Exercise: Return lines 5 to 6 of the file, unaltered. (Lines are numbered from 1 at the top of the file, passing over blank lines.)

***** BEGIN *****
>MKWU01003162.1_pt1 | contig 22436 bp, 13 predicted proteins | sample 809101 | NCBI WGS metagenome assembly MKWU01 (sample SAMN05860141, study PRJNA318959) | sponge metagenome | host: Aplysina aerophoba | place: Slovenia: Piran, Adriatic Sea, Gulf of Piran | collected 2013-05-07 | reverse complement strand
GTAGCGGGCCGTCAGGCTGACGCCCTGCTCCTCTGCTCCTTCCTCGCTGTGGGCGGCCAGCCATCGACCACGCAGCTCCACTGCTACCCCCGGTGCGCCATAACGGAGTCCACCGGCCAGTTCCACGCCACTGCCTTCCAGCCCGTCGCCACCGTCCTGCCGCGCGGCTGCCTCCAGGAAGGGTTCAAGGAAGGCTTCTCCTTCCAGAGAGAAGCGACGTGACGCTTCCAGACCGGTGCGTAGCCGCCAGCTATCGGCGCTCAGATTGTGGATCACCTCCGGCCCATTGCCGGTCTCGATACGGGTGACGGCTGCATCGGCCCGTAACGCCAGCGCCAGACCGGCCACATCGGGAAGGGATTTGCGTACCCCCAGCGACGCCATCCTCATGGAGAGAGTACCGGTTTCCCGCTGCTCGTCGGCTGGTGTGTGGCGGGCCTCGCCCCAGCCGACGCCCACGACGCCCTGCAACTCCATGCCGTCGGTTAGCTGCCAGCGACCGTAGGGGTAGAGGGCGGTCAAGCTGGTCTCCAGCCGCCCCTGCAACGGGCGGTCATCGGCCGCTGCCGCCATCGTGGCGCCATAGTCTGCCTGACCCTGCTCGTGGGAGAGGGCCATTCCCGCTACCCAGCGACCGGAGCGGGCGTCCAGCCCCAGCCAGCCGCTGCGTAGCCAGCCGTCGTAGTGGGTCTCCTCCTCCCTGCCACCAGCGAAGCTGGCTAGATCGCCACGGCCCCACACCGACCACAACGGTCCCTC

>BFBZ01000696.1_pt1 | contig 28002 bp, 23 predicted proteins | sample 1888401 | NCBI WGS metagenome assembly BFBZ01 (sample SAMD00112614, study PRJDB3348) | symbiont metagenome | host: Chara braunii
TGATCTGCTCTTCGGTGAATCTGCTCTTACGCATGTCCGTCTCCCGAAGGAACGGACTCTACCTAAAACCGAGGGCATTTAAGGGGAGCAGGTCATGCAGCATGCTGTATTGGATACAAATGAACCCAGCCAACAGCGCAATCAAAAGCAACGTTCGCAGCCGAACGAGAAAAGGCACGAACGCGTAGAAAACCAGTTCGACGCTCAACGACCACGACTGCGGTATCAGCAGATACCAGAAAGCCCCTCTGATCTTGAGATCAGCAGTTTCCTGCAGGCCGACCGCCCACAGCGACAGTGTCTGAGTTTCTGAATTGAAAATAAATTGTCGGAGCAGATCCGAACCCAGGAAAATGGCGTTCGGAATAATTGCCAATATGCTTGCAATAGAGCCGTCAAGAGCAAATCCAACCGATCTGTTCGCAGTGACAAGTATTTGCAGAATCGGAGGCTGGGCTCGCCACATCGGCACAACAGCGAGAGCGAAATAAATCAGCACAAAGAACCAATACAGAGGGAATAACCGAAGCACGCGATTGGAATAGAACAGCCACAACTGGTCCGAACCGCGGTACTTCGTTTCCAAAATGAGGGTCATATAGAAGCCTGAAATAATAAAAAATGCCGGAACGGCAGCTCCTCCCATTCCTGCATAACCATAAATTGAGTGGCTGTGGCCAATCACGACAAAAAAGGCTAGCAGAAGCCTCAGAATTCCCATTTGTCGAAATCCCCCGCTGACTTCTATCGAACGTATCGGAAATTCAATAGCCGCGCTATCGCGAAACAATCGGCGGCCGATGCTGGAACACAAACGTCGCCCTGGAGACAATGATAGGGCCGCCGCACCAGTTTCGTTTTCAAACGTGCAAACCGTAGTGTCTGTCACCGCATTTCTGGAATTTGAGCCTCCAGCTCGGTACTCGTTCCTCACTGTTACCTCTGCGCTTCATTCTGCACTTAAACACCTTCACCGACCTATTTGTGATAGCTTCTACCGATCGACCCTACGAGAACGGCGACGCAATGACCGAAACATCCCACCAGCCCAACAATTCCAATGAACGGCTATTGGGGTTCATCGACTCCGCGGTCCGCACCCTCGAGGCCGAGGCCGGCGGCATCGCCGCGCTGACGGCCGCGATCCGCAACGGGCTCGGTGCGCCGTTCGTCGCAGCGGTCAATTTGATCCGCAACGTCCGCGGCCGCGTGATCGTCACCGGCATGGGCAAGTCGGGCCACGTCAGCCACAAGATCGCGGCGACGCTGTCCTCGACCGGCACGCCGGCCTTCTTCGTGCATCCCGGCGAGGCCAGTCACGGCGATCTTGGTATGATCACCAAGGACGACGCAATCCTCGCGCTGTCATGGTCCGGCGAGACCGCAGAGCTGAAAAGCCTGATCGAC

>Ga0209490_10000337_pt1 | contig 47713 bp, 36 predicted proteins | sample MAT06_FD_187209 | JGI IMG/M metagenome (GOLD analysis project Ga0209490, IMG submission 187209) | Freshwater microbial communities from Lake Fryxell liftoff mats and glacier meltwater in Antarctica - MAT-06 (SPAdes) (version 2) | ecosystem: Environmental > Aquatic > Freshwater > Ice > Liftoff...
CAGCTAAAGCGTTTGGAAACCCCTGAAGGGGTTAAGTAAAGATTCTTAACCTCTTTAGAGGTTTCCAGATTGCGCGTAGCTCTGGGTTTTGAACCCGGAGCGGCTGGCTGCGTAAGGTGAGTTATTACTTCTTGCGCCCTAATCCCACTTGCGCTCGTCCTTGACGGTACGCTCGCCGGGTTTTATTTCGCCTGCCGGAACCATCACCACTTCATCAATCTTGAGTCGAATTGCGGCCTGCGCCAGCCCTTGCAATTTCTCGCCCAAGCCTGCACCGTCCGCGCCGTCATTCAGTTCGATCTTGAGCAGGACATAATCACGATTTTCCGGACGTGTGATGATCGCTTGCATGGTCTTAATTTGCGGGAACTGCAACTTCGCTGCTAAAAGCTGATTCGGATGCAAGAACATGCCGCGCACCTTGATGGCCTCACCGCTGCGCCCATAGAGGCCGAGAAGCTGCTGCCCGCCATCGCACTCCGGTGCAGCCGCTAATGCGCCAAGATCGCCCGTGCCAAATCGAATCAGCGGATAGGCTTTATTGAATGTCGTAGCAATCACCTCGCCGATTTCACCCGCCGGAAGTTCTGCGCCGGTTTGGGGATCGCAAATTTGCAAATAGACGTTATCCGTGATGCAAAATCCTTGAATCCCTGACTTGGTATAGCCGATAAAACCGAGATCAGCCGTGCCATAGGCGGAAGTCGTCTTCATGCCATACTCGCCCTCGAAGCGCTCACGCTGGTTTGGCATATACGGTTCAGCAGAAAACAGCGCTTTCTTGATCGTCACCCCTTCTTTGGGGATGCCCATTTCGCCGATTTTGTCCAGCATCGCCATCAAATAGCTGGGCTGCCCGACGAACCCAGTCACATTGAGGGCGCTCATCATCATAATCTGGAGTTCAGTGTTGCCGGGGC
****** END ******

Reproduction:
>Ga0209490_10000337_pt1 | contig 47713 bp, 36 predicted proteins | sample MAT06_FD_187209 | JGI IMG/M metagenome (GOLD analysis project Ga0209490, IMG submission 187209) | Freshwater microbial communities from Lake Fryxell liftoff mats and glacier meltwater in Antarctica - MAT-06 (SPAdes) (version 2) | ecosystem: Environmental > Aquatic > Freshwater > Ice > Liftoff...
CAGCTAAAGCGTTTGGAAACCCCTGAAGGGGTTAAGTAAAGATTCTTAACCTCTTTAGAGGTTTCCAGATTGCGCGTAGCTCTGGGTTTTGAACCCGGAGCGGCTGGCTGCGTAAGGTGAGTTATTACTTCTTGCGCCCTAATCCCACTTGCGCTCGTCCTTGACGGTACGCTCGCCGGGTTTTATTTCGCCTGCCGGAACCATCACCACTTCATCAATCTTGAGTCGAATTGCGGCCTGCGCCAGCCCTTGCAATTTCTCGCCCAAGCCTGCACCGTCCGCGCCGTCATTCAGTTCGATCTTGAGCAGGACATAATCACGATTTTCCGGACGTGTGATGATCGCTTGCATGGTCTTAATTTGCGGGAACTGCAACTTCGCTGCTAAAAGCTGATTCGGATGCAAGAACATGCCGCGCACCTTGATGGCCTCACCGCTGCGCCCATAGAGGCCGAGAAGCTGCTGCCCGCCATCGCACTCCGGTGCAGCCGCTAATGCGCCAAGATCGCCCGTGCCAAATCGAATCAGCGGATAGGCTTTATTGAATGTCGTAGCAATCACCTCGCCGATTTCACCCGCCGGAAGTTCTGCGCCGGTTTGGGGATCGCAAATTTGCAAATAGACGTTATCCGTGATGCAAAATCCTTGAATCCCTGACTTGGTATAGCCGATAAAACCGAGATCAGCCGTGCCATAGGCGGAAGTCGTCTTCATGCCATACTCGCCCTCGAAGCGCTCACGCTGGTTTGGCATATACGGTTCAGCAGAAAACAGCGCTTTCTTGATCGTCACCCCTTCTTTGGGGATGCCCATTTCGCCGATTTTGTCCAGCATCGCCATCAAATAGCTGGGCTGCCCGACGAACCCAGTCACATTGAGGGCGCTCATCATCATAATCTGGAGTTCAGTGTTGCCGGGGC